ICT point source driver with indestructible tweeter, cast aluminum enclosure, and 150W BASH amplifier with limiter. Integrates with your mic stand and rocks back to 3 different angles. Front-panel mic... Click To Read More About This Product
ICT point source driver with indestructible tweeter, cast aluminum enclosure, and 150W BASH amplifier with limiter. Integrates with your mic stand and rocks back to 3 different angles. Front-panel mic input level, VoiceShape filter, line level, 2-band EQ, and master volume. Floor-based I/O box includes a mic input, stereo instrument, and aux in, plus pass-thrus and subwoofer and stereo link outputs. Mic (with pad and phantom power) and line inputs on the back panel.
Cast aluminum enclosure
Simple setup with most mic stands
Point source driver with indestructible high-frequency transducer
150W (200W peak) BASH amplifier with limiter
Floor-based I/O box: mic in, stereo instrument, and aux in ” with pass-thrus
Mic and instrument inputs
Mic input includes pad and phantom power
2-band EQ and main level controls
Personal mix of inputs, EQ, and level
VoiceShape tone circuit
Integrated tuned port doubles as carrying handle
116dB peak SPL at .5m
Dimensions: 7"W x 9"H x 9-3/4"D
Reviewed by 3 customers
Displaying reviews 1-3
I've been using the VSM 300 for several months now, but indoors, gearing up for our first gig. Even indoors, I could hear myself just fine. Yup, it does take a bit of tweakin' to avoid feedback problems, but after switching mics around, I found one I like with it (EV 767) and it sounds great. I'm a little hard of hearing, so the thought of putting a floor monitor over 5 feet away in a practice room just didn't seem like it would work out too well. It's great to be able to run just raw vocals through it, to properly monitor just how off key I sing!! LOL! Seriously, just for that reason, I have improved leaps and bounds because I get the raw vocals smacked right back in my face. I have to be honest, it might not work for all types of music, and the quieter your bandmates are, the better, but DUH! We play classic rock, and modern stuff, most of it quite noisy, and I'm able to hear myself. Just play around with the mic placement a bit, extend the boom on your stand to get it away from the monitor, and crank it up. We just played an outdoor gig, and wanted to wait till we played it before writing this review. It did much better outdoors, no feedback issues. Just go for a hypercartiod pattern mic to direct the signal away from the monitor. It's easy to carry, very sturdy, and has a few more bells and whistles on it than I use at the moment. It's nice to know I can do more with it.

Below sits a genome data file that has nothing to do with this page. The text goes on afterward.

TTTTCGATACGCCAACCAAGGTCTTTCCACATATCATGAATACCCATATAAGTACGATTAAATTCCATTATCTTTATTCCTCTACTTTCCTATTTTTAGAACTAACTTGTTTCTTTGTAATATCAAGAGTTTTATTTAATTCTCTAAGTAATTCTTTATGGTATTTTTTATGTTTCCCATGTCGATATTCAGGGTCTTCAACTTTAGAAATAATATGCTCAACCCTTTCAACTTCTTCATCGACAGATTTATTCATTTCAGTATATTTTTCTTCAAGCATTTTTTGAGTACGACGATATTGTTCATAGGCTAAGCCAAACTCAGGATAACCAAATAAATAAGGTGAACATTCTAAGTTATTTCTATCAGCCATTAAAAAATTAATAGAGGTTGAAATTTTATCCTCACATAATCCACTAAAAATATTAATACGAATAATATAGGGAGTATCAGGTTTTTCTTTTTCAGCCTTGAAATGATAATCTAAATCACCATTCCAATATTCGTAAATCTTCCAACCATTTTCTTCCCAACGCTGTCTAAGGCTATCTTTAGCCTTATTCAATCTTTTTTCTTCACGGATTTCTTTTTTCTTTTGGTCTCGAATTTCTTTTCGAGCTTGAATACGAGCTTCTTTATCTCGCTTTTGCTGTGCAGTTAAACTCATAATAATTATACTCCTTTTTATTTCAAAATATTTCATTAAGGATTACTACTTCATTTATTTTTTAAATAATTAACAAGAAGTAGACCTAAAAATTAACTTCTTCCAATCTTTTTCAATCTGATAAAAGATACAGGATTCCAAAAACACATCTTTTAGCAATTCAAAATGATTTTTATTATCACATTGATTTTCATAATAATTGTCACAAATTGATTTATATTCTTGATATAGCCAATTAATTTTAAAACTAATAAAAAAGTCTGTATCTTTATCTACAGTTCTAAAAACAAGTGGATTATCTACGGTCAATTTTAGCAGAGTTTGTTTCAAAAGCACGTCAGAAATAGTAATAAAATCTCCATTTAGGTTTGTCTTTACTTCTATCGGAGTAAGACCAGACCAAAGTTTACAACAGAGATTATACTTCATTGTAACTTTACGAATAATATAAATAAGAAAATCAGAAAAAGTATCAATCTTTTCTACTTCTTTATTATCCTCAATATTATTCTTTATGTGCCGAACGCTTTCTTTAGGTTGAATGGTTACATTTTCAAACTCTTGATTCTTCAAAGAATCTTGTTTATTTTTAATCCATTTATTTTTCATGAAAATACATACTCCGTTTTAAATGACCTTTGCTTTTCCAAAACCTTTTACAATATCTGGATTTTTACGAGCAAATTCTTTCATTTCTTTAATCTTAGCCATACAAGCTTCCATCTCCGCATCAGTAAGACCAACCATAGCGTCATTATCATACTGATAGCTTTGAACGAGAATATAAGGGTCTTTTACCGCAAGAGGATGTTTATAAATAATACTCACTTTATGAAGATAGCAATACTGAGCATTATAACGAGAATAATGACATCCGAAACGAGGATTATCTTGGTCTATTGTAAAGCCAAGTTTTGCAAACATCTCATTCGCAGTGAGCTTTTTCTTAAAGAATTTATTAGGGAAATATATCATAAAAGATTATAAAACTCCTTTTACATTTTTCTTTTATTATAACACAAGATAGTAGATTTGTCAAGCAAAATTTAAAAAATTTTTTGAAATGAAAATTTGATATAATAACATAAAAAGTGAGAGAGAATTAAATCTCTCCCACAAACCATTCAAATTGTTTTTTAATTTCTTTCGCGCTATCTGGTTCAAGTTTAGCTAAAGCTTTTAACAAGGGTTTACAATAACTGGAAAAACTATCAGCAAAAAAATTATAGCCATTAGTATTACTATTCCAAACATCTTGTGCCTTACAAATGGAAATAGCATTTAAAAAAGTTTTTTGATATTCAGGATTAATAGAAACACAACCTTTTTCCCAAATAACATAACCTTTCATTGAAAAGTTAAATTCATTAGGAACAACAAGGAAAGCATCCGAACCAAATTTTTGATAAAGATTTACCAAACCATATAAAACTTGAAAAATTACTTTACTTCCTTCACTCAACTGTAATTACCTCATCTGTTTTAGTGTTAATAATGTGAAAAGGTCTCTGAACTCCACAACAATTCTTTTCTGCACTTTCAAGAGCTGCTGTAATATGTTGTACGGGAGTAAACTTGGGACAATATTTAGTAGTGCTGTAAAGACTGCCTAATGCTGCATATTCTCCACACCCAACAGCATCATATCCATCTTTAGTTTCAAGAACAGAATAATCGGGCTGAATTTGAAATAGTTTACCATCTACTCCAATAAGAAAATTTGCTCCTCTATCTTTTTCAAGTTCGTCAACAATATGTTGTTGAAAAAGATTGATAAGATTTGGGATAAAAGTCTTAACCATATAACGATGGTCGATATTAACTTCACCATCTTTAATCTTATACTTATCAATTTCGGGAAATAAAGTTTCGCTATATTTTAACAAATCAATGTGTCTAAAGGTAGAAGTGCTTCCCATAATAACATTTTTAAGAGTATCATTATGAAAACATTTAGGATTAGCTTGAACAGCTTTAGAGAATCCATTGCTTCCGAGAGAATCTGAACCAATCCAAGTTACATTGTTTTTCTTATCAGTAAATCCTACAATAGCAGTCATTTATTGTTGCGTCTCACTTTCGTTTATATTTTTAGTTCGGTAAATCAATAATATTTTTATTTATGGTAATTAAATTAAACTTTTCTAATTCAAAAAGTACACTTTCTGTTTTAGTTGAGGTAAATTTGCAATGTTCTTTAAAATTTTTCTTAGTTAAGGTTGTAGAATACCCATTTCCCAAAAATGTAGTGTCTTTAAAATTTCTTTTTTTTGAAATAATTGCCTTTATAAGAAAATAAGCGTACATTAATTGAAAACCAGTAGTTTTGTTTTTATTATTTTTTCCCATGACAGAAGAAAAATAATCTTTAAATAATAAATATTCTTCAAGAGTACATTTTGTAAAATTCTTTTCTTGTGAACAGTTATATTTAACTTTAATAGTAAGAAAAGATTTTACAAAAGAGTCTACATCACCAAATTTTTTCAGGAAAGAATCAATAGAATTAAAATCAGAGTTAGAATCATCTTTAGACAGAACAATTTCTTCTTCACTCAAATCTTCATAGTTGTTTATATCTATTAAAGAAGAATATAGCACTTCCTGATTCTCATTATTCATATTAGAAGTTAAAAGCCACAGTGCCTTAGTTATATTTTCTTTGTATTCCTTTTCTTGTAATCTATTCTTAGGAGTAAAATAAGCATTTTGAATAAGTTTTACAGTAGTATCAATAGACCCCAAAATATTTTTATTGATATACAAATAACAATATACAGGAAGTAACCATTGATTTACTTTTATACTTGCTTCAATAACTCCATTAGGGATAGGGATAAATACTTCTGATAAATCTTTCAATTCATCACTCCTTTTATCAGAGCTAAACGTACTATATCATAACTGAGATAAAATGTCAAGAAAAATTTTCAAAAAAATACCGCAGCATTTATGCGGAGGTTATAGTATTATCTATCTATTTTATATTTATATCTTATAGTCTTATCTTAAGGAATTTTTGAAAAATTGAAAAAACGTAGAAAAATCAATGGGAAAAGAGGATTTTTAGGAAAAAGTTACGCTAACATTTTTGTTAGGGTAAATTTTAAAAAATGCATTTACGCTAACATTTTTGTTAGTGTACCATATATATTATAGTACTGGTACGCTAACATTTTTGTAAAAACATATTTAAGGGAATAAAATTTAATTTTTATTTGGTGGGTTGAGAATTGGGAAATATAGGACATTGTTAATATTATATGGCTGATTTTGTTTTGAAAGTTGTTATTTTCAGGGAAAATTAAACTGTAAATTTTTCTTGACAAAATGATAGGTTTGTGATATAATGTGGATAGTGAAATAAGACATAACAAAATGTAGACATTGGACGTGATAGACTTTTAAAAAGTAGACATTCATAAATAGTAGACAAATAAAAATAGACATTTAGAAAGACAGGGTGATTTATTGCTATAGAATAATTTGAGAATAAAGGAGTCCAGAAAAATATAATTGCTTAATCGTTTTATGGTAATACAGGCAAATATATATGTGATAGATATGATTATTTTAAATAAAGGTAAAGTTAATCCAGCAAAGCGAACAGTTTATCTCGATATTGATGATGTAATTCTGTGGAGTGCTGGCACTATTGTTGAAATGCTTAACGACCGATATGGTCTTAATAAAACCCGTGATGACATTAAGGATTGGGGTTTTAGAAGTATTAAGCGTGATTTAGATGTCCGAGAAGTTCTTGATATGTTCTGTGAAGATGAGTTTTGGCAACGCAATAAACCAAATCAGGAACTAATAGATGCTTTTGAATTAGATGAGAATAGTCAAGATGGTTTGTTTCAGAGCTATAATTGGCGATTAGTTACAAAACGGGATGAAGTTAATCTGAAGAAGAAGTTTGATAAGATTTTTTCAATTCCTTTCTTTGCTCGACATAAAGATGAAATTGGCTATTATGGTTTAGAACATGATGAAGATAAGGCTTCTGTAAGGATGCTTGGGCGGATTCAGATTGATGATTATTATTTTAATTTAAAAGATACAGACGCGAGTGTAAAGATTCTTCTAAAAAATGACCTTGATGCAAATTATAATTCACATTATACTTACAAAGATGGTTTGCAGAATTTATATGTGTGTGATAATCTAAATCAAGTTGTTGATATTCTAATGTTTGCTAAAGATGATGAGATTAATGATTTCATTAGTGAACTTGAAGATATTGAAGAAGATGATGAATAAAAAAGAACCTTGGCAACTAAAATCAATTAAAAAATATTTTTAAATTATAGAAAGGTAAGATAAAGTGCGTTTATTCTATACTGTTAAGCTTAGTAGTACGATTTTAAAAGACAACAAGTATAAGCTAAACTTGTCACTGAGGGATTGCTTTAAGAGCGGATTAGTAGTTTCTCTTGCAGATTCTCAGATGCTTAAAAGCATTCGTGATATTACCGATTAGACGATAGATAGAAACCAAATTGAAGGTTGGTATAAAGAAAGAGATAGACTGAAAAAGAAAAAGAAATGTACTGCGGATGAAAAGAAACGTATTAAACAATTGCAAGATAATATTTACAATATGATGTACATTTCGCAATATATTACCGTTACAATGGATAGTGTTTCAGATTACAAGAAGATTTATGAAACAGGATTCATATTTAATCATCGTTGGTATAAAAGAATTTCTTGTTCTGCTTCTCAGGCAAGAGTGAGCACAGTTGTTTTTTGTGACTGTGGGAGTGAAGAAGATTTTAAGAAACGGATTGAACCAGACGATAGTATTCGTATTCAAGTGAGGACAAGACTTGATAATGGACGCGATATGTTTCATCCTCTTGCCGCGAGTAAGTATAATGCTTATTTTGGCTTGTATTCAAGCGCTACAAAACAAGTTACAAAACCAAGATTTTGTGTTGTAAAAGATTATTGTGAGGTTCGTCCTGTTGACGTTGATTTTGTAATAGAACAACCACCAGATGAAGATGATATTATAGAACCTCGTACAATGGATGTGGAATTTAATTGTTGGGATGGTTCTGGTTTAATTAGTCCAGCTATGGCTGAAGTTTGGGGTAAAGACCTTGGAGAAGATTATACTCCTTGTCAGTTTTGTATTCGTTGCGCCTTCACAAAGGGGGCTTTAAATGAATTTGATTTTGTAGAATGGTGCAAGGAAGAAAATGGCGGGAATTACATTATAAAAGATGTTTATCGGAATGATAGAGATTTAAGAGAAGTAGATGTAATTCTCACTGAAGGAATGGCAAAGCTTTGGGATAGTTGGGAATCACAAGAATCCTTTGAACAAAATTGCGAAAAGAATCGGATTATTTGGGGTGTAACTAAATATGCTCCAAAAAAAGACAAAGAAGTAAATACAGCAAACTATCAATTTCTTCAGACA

This unit will probably last a long time because it is constructed very well. The problem is that I will certainly not be using it again. The clarity that comes out of this thing is nothing better, actually worse, than a conventional floor monitor. It is simply not crisp enough to distinguish vocals from ambient noise and guitar. The main reason I bought it was to be able to hear myself more clearly when playing in the usual environment of a nightclub. In my opinion, it just not effective.
If you're using this for an acoustic type thing, it'll probably work, but if you're in a rock band, forget it. I got it to supplement my main monitor and help me with my vocals when we don't run a separate monitor mix. Even sitting about a foot from my head, it gets covered up when playing loud rock music. All I've got going through it is my vocals, and a line-out to the board. The quality of construction is excellent, and it's got some great features, but it simply doesn't have enough power to use in a rock band.
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